I interviewed Travis Herche the other day. He’s one of our featured speakers for the For Action Conference. One of the most interesting discussion points he brought up was that of the solopreneur.
Click to watch the entire interview on YouTube.
This may be a new term for you. In fact, we both admitted that, before we knew what the term meant, we were already solopreneurs. It’s a relatively new idea in the world of business, and I even had to turn to the Urban Dictionary to get a solid definition to post for you:
SOLOPRENEUR: An entrepreneur who works alone, “solo,” running their business single-handedly. They might have contractors for hire, yet have full responsibility for the running of their business. (from the Urban Dictionary)
Perhaps you identify. Either you, too, find yourself running your business “single-handedly” (or, for the most part, most of the time), or you are doing something significant on the side of your real job and desire to branch off. Solopreneurship is attractive to you. I submit to you that this is because of three common sense reasons that, when embraced, make your work life very, very fruitful.
I can’t wait to hear Josh Taylor speak at the For Action Conference in January. He’s a YouTube sensation who is developing a fantastic brand with a solid purpose. Be there with us: http://trainingminds.org/action.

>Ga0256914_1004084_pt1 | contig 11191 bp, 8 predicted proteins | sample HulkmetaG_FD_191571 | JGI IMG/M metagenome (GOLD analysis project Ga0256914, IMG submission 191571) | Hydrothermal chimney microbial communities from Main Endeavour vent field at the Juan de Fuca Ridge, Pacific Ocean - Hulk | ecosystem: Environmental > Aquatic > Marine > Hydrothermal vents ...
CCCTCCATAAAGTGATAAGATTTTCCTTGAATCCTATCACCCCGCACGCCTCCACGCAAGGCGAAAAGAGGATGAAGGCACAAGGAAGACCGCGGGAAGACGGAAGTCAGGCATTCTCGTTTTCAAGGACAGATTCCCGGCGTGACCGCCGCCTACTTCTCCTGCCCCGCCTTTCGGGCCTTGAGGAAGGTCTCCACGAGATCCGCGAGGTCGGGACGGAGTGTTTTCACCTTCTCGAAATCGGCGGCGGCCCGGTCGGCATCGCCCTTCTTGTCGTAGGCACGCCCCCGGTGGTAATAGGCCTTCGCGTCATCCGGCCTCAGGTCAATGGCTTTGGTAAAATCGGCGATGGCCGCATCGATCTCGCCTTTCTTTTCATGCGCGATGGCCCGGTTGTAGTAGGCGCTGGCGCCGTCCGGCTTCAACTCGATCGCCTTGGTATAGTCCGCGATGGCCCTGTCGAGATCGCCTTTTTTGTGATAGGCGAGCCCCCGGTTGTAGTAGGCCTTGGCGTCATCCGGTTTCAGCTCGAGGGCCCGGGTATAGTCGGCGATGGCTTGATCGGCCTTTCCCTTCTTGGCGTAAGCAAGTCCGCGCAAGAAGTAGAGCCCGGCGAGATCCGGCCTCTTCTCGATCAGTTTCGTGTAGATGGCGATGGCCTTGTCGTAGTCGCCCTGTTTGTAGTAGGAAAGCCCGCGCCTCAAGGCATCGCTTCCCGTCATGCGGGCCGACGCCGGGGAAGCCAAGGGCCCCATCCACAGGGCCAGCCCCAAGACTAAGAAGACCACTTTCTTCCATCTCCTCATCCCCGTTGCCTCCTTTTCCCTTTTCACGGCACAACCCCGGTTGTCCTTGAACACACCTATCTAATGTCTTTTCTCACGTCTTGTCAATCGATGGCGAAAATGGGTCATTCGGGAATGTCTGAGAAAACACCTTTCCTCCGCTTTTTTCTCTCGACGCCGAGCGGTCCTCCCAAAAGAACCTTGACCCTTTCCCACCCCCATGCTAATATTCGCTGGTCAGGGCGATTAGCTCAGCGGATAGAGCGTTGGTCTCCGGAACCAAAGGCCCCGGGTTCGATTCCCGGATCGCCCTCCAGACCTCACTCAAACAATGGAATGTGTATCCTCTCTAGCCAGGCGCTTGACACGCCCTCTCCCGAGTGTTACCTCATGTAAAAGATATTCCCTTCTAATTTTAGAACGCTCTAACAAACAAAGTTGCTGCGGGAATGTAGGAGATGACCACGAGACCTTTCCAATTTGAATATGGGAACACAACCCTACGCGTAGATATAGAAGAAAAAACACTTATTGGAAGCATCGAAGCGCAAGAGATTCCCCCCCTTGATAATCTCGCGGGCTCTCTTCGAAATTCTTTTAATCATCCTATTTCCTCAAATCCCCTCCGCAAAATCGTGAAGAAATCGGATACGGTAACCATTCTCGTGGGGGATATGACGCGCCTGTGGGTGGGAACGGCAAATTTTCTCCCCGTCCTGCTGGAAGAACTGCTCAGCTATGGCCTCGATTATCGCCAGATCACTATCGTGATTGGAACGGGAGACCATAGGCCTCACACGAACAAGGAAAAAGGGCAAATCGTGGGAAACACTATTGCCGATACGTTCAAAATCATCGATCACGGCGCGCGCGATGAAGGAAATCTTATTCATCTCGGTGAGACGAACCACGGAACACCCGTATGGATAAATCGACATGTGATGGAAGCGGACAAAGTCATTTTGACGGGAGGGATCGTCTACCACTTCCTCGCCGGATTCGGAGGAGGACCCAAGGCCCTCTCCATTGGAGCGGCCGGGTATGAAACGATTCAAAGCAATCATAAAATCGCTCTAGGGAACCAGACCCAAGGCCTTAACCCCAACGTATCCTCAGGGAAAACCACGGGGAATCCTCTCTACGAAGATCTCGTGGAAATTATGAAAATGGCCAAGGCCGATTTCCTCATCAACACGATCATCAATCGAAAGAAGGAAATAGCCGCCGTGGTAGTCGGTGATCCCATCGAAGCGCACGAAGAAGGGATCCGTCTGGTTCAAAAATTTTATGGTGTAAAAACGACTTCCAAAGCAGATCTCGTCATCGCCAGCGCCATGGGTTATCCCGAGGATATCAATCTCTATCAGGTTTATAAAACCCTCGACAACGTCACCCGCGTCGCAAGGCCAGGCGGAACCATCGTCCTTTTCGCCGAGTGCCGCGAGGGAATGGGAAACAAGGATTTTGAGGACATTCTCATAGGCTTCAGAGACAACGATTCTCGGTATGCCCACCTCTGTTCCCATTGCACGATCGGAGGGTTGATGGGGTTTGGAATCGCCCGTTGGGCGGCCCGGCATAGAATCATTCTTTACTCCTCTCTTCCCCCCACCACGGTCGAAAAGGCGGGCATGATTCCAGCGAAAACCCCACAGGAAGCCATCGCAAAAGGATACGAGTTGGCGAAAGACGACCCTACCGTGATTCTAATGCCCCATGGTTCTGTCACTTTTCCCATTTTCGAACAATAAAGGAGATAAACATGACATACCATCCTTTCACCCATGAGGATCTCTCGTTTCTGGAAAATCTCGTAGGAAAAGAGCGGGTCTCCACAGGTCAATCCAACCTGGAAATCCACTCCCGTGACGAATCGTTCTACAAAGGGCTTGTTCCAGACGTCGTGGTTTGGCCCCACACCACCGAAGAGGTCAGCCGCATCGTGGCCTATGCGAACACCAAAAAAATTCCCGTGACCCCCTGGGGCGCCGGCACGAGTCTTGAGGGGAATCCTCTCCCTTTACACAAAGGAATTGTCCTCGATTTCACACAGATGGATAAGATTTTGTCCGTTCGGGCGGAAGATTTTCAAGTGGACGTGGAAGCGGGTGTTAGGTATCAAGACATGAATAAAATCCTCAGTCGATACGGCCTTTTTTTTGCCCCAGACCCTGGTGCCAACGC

I’ve been posting a lot of big-picture ideas about homeschooling lately, especially on my Facebook Profile. Many people don’t know my background in homeschooling. Frankly, not until I thought through the last 20+ years of my involvement, I hadn’t quite realized how impacting Wendy and I have been.
Our wild and crazy history with homeschooling.
In the book Good to Great, Jim Collins writes an analogy that has stuck with me for years: the bus. I used to own one, pictured below. I built it for my growing family, and enjoyed a number of adventures.
I used to own this bus. I’m building a brand new one, and this time you’re invited to join me for an awesome ride.
In Good to Great, Collins compares the bus to the business, the big idea that is rolling down the highway. The business I run is a bus rolling down the highway, and each person on the bus serves a specific function to the ride. For years I’ve been driving the speech and debate bus. It’s an awesome bus to be on, and you may or may not have found a place on it.
I’m building a new bus, and no matter where you fit into the academic world, you’ll find a welcome seat in this brand new bus.
Come with me on this journey. This is a long post, but bear with me as I explain. It’ll be worth your time and consideration.
I must say, I’ve been thoroughly enjoying the Everyman Sleep Schedule. It’s a disciplined system of sleeping that attempts to maximize my sleep patterns to produce more hours in my work week. When strictly followed, I am able to create 28 more hours per week of which I would not have had.
My wise wife, Wendy, has an idea why women find my sleep schedule appalling.